Tuesday 22 November 2016

The brisk wind was whipping the branches of the rowan trees about, but a Blue Tit was hanging on with practised skill and picking bits out of a fruit.

A Mistle Thrush was having an easier time holding on to a thicker branch.

A Blackbird preferred a hawthorn at the bottom of Buck Hill.

This Long-Tailed Tit was also in a hawthorn, but looking for insects rather than fruit.

A Carrion Crow was also looking for insects in a joint in the stonework of the old Diana fountain in the Rose Garden.

Another of the olive trees near the Lido restaurant has been claimed by a Robin as its territory. They make a good base, because they are evergreen and quite dense.

The thick carpet of dead leaves blown by the wind against the north shore of the Serpentine was being carefully examined for food by the white Mallard ...

... and a young Moorhen.

A male Egyptian Goose had other things in mind and grabbed his mate by the neck, but she was not in the mood. Perhaps the Egyptians are eventually beginning to realise that raising young in midwinter is not a good idea.

The pigeon-eating Lesser Black-Backed Gull went on a sweep of the area around the Dell restaurant looking for any vulnerable pigeons sitting in places where they could be grabbed. He didn't see any and returned to his place on the roof.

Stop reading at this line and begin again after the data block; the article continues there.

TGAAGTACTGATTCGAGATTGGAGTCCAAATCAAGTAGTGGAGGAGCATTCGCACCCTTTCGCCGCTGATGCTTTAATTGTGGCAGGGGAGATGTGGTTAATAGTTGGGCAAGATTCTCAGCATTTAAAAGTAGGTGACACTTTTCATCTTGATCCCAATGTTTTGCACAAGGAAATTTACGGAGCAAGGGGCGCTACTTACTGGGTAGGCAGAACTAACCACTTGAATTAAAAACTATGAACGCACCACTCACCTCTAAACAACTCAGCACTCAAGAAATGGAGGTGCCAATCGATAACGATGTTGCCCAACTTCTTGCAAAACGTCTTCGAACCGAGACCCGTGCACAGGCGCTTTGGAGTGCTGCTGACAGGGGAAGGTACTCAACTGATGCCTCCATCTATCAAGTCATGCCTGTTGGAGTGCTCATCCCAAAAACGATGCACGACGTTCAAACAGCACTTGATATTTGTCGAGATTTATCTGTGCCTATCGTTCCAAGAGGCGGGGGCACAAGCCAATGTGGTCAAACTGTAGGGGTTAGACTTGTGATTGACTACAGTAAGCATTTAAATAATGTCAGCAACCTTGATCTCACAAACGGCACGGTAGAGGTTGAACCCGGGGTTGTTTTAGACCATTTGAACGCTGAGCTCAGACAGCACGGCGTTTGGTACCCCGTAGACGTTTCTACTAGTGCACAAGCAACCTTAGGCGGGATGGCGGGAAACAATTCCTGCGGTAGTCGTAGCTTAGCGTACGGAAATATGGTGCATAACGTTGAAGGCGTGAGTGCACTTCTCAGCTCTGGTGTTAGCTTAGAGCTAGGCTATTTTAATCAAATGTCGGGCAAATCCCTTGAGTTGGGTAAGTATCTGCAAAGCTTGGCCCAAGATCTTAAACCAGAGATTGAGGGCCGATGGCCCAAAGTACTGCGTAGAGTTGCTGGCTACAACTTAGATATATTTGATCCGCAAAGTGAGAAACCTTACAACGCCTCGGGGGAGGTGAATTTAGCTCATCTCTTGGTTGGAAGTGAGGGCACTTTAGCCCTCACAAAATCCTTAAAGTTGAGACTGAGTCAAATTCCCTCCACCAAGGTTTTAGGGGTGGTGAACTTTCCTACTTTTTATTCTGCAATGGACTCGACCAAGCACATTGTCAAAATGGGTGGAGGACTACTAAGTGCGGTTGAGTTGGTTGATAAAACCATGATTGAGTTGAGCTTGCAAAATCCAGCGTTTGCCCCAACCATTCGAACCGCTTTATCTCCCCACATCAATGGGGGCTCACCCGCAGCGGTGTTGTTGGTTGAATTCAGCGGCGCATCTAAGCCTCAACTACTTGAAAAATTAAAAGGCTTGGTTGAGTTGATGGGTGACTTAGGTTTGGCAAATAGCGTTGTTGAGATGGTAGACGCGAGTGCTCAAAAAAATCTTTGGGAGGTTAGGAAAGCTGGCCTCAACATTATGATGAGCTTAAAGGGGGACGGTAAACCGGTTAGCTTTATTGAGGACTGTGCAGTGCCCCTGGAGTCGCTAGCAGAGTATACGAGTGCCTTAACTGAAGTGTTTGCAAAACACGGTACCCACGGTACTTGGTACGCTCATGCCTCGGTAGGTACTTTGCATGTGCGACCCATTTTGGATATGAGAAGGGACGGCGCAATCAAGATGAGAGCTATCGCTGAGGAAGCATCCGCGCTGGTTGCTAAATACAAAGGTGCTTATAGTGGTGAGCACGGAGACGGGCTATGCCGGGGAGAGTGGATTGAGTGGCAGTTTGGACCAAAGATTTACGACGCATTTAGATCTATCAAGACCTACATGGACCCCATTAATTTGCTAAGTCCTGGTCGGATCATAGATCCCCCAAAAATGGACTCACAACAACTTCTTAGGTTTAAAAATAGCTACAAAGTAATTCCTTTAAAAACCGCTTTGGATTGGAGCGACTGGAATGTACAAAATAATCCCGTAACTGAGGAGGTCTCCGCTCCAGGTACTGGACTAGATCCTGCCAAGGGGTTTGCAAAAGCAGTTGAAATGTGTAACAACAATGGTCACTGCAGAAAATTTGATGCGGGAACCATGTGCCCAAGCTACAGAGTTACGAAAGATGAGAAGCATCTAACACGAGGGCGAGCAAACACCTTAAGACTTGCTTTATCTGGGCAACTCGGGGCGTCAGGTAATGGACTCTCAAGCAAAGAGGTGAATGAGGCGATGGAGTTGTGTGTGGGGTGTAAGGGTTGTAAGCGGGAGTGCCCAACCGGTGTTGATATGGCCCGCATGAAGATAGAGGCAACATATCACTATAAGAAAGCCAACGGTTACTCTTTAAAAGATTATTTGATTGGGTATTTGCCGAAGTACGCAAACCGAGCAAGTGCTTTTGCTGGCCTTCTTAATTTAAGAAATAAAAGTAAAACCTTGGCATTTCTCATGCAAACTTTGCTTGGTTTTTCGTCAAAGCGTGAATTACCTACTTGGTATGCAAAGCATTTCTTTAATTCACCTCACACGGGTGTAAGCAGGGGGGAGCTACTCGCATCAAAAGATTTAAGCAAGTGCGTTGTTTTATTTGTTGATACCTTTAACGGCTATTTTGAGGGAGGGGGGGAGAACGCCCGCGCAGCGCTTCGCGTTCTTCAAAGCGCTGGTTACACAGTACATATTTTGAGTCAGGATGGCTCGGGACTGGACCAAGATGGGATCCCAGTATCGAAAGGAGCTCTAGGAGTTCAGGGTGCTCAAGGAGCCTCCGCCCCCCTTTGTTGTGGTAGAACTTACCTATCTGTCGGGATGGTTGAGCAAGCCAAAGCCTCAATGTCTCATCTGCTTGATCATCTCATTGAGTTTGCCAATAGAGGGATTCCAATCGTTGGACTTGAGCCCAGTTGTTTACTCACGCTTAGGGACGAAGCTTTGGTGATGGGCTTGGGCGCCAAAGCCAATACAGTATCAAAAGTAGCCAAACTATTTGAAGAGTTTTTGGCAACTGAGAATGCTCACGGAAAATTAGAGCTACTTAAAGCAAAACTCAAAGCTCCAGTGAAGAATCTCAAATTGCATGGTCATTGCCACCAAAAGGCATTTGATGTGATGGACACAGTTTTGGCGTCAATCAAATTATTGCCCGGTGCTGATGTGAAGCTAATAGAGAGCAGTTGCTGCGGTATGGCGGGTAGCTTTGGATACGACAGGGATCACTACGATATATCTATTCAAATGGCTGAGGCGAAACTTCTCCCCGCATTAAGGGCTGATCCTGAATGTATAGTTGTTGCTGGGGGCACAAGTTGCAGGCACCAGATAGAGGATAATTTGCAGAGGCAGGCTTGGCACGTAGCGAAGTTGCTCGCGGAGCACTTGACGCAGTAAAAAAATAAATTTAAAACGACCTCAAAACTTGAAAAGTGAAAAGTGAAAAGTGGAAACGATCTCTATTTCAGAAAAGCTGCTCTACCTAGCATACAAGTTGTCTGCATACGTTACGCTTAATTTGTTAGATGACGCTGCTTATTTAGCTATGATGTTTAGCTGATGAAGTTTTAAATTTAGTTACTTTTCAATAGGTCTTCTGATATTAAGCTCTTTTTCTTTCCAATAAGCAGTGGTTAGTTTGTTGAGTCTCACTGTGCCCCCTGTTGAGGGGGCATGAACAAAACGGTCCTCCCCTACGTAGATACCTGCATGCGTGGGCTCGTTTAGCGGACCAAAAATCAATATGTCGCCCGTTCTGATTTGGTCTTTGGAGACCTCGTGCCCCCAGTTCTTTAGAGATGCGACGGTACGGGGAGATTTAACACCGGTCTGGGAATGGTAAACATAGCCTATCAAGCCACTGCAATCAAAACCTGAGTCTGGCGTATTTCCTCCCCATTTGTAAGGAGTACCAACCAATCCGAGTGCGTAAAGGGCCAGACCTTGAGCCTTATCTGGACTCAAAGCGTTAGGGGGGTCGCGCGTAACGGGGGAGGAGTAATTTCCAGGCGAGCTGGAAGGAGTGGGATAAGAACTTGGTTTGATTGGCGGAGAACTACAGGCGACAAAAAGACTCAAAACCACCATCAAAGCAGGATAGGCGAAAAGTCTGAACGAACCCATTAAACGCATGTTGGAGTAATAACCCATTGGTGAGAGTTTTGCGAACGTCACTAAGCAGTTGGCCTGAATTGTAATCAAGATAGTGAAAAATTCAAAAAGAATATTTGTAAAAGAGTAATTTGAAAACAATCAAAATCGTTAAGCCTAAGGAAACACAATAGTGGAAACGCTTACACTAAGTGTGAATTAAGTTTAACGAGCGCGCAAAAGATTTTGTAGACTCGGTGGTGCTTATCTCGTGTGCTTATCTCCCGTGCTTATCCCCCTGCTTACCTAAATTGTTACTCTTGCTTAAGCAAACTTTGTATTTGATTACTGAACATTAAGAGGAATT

A young Herring Gull walking along the buoys at the Lido lost its balance and fell into the lake.

A Common Gull was soaring around, just enjoying the wind.


  1. Funny how the wind might dishevel the Blue Tit's head feathers, but won't make it lose its grip.

    I know there must be insects aplenty to support insect-eating birds in winter, but I am never able to see them. Wagtails appear to feed on air, or on dew, like ancient Greek cicadas.

    1. Only if you have fed tits on your hand do you understand how tight their grip is. It is actually done by geometry rather than muscle power: settling on a twig or your finger and bending the tarsi tenses the tendons and pulls the toes closed. But it's a grip you can feel, in the case of Great Tits slightly painful.

  2. I've never observed a duck rebuffing an amorous partner, how do they do it? I didn't realise they had any say in the matter. Jim n.L.

    1. I've never seen this before either. But in this case the female showed complete indifference, and it seems to have worked. Probably wouldn't with Mallards.

  3. It possibly has something to do with the fact that male ducks (as geese and swans) have a penis proper, rather than a cloaca; which perhaps might make rape - to which ducks are not averse (nor swans, if we are to credit Leda) - an easier physical possibility.

    There can't be many ornithological photographs that could be classed as Not Safe for the Office, but this is one of them:


    1. This article really comprehensive though I don't buy its explanation for most birds losing their penises. Jim

    2. Thanks for that. I suppose that birds lose everything they don't need, and it's just part of the tendency.